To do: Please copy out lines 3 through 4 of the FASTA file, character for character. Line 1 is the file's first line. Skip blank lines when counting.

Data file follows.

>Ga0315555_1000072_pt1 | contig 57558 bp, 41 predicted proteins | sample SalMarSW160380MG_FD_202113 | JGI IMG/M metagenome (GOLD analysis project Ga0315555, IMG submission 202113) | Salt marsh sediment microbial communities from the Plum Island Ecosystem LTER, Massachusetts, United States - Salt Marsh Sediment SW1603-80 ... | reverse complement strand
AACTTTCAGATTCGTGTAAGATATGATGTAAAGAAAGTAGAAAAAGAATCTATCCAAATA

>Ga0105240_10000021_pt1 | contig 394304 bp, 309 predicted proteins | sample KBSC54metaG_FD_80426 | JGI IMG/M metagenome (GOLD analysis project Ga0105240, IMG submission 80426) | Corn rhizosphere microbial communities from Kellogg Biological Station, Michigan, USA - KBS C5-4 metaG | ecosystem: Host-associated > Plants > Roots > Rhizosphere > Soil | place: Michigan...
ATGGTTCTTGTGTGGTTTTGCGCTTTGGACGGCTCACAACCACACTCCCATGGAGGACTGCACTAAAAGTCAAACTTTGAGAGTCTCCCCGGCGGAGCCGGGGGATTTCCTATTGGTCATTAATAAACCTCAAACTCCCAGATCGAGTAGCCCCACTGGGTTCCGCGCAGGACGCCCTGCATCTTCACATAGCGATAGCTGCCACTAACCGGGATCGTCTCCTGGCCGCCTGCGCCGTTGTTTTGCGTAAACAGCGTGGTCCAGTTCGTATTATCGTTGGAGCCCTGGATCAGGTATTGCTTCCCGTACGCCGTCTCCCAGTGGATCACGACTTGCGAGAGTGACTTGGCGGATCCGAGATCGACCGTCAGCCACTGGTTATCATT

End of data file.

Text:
>Ga0105240_10000021_pt1 | contig 394304 bp, 309 predicted proteins | sample KBSC54metaG_FD_80426 | JGI IMG/M metagenome (GOLD analysis project Ga0105240, IMG submission 80426) | Corn rhizosphere microbial communities from Kellogg Biological Station, Michigan, USA - KBS C5-4 metaG | ecosystem: Host-associated > Plants > Roots > Rhizosphere > Soil | place: Michigan...
ATGGTTCTTGTGTGGTTTTGCGCTTTGGACGGCTCACAACCACACTCCCATGGAGGACTGCACTAAAAGTCAAACTTTGAGAGTCTCCCCGGCGGAGCCGGGGGATTTCCTATTGGTCATTAATAAACCTCAAACTCCCAGATCGAGTAGCCCCACTGGGTTCCGCGCAGGACGCCCTGCATCTTCACATAGCGATAGCTGCCACTAACCGGGATCGTCTCCTGGCCGCCTGCGCCGTTGTTTTGCGTAAACAGCGTGGTCCAGTTCGTATTATCGTTGGAGCCCTGGATCAGGTATTGCTTCCCGTACGCCGTCTCCCAGTGGATCACGACTTGCGAGAGTGACTTGGCGGATCCGAGATCGACCGTCAGCCACTGGTTATCATT